If you struggle with learning a piece of organ music, check if you are not missing any steps. Here is what I mean.
Some people learn a piece in 7 steps:
1. Right hand
2. Left hand
4. Both hands together
5. Right hand and pedals
6. Left hand and pedals
7. Everything together
This works in cases when the piece has 3 parts or is largely homofonic in texture (melody plus accompaniment). But when there are 4 parts and the piece is polyphonic in nature (with 4 independent parts), it would be better to take 15 steps:
5. 1 and 2
6. 1 and 3
7. 1 and 4
8. 2 and 3
9. 2 and 4
10. 3 and 4
11. 1, 2, and 3
12. 1, 2, and 4
13. 1, 3, and 4
14. 2, 3, and 4
15. 1, 2, 3, and 4
I know how tempting it is to skip these 8 steps in four-part music. But if you think about it, often it's a leap from 1 part to 3 parts without working on many of two-part combinations.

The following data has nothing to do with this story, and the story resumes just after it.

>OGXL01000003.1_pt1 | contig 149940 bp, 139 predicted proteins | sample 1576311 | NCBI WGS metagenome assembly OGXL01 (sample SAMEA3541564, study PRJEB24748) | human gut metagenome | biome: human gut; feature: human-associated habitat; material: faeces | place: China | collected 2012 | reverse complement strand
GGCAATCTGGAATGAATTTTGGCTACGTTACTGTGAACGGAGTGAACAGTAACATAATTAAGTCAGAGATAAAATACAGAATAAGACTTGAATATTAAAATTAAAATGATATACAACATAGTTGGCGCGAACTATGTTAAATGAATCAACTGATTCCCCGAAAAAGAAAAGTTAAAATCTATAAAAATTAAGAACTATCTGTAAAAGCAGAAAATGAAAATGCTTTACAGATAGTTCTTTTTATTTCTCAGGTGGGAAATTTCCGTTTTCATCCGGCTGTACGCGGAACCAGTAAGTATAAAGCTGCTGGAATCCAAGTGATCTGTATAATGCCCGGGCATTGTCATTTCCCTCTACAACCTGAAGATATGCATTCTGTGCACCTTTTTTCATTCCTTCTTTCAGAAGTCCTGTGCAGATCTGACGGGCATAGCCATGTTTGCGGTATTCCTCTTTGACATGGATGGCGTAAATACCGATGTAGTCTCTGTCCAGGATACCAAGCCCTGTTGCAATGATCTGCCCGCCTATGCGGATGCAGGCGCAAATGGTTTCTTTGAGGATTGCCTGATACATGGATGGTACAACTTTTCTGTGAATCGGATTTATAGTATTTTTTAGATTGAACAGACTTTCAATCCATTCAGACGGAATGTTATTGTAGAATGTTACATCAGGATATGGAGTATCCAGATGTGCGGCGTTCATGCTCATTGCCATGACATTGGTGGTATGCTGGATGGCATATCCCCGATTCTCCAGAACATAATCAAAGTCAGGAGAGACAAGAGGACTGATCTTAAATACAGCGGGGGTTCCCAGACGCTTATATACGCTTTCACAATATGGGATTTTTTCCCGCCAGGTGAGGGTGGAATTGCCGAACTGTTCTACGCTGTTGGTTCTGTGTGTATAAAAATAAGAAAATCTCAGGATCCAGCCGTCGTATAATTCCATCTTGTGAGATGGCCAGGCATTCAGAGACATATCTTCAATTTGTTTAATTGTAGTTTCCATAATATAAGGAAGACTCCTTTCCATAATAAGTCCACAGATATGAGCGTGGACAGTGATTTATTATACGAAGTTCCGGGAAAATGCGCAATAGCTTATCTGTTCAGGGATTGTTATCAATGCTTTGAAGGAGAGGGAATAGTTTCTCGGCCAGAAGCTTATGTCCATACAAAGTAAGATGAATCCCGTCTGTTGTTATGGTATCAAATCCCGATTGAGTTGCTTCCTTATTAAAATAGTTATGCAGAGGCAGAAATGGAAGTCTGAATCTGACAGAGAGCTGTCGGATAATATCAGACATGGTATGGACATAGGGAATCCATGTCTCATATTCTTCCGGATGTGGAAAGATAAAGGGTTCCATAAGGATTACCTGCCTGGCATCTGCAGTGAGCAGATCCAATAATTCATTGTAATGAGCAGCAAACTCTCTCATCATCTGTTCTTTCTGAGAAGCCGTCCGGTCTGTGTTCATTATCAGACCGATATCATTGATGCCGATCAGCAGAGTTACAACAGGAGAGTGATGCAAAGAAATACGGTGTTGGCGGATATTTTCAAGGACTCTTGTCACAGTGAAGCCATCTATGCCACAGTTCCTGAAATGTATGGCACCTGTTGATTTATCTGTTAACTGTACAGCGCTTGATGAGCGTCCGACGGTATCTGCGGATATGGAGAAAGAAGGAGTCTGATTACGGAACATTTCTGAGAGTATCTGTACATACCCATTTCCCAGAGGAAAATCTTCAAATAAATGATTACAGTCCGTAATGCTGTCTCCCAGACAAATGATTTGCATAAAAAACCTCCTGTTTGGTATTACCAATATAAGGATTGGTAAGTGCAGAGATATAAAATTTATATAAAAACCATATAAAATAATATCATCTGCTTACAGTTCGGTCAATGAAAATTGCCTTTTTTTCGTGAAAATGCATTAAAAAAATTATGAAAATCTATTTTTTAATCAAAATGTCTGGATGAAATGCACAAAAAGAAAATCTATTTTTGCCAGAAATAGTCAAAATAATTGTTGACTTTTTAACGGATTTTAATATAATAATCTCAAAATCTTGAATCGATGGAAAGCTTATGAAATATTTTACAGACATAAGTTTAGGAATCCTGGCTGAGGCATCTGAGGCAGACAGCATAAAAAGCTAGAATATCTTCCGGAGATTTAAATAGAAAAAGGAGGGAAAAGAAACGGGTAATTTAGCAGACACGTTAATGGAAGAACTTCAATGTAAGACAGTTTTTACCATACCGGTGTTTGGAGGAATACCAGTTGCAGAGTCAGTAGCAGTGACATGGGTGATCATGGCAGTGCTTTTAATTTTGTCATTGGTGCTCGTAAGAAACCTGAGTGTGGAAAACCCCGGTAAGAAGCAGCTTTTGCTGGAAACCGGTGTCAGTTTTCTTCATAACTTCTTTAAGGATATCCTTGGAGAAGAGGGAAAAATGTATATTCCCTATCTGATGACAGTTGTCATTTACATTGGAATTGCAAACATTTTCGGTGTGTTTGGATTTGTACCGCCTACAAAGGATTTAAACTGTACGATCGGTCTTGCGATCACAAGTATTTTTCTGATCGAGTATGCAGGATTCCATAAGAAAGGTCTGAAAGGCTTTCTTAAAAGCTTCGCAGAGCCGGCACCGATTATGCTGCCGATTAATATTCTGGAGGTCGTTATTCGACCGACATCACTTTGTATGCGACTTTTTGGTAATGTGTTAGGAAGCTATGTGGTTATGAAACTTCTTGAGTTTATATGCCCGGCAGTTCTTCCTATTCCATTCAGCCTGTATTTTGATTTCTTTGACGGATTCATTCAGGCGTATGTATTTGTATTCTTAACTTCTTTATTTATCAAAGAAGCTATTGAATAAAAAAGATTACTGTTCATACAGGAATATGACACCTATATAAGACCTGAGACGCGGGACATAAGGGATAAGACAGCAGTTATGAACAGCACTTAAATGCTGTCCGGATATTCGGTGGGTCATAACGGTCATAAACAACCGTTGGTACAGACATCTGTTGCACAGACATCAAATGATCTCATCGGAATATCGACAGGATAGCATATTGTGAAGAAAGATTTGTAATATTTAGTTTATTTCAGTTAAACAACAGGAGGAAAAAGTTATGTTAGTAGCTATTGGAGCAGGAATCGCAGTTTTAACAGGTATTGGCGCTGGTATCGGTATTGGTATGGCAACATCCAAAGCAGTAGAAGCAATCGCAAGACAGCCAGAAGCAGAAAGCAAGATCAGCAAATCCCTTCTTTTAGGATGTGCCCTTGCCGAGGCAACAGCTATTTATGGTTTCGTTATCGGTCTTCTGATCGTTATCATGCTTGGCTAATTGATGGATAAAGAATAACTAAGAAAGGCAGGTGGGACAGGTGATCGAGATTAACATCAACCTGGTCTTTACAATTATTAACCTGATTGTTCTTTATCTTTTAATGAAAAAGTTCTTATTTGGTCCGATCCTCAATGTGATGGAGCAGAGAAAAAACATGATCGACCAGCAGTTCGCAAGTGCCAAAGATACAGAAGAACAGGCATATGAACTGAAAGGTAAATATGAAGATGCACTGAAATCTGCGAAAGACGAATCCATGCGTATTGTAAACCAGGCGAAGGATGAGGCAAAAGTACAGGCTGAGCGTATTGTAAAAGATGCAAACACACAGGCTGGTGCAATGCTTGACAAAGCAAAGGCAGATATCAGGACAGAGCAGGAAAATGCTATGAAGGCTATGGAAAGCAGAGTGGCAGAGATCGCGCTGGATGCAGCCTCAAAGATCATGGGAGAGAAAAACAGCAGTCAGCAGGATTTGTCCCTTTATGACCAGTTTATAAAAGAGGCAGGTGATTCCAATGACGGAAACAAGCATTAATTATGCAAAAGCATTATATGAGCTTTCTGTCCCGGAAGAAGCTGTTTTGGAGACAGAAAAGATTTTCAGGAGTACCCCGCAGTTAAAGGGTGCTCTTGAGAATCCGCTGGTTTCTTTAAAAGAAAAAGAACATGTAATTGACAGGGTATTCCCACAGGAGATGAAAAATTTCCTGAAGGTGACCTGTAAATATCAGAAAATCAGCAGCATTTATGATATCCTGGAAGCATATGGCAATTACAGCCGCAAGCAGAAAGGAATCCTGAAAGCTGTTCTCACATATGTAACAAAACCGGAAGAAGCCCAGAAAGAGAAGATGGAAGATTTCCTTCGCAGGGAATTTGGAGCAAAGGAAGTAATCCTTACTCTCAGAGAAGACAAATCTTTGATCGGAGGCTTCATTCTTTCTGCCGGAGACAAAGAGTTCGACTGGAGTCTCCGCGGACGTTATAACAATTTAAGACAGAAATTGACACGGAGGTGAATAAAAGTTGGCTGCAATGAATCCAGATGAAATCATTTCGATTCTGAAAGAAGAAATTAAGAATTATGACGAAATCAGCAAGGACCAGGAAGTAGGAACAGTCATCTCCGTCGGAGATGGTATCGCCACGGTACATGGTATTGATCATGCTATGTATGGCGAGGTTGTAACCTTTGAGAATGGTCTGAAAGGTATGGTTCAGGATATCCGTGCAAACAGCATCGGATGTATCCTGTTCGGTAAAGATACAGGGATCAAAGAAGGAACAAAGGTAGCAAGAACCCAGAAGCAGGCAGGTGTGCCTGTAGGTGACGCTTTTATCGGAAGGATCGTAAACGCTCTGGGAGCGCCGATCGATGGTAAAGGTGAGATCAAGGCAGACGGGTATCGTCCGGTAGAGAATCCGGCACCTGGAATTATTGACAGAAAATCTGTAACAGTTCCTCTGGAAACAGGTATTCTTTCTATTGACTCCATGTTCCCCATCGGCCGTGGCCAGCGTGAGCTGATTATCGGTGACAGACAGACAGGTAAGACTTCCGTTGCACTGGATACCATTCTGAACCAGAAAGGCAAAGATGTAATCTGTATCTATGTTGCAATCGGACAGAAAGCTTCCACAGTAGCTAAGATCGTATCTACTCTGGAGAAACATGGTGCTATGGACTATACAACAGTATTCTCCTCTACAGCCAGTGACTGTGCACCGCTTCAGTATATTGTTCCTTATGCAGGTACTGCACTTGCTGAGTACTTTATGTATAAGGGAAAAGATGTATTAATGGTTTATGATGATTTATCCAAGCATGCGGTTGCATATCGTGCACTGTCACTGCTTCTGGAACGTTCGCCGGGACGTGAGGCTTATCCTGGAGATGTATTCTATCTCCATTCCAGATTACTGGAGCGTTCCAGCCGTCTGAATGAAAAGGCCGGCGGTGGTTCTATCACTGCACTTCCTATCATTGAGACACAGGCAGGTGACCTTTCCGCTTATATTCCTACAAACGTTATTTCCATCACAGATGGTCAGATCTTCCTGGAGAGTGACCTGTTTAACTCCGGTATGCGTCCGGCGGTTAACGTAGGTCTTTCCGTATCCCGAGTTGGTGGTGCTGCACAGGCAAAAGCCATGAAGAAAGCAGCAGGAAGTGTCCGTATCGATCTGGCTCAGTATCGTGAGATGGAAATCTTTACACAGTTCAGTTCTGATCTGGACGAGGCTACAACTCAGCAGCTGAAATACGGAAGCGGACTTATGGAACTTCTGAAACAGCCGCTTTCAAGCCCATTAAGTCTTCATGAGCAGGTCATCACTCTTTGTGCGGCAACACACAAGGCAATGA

Do you go from A to D without touching B and C? If you do, you're a genius. But if you're not (or not yet), it's better to do it step-by-step.
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Drs. Vidas Pinkevicius and Ausra Motuzaite-Pinkeviciene
Organists of Vilnius University , creators of Secrets of Organ Playing.
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Don't have an organ at home?
Download paper manuals and pedals, print them out, cut the white spaces, tape the sheets together and you'll be ready to practice anywhere where is a desk and floor. Make sure you have a higher chair.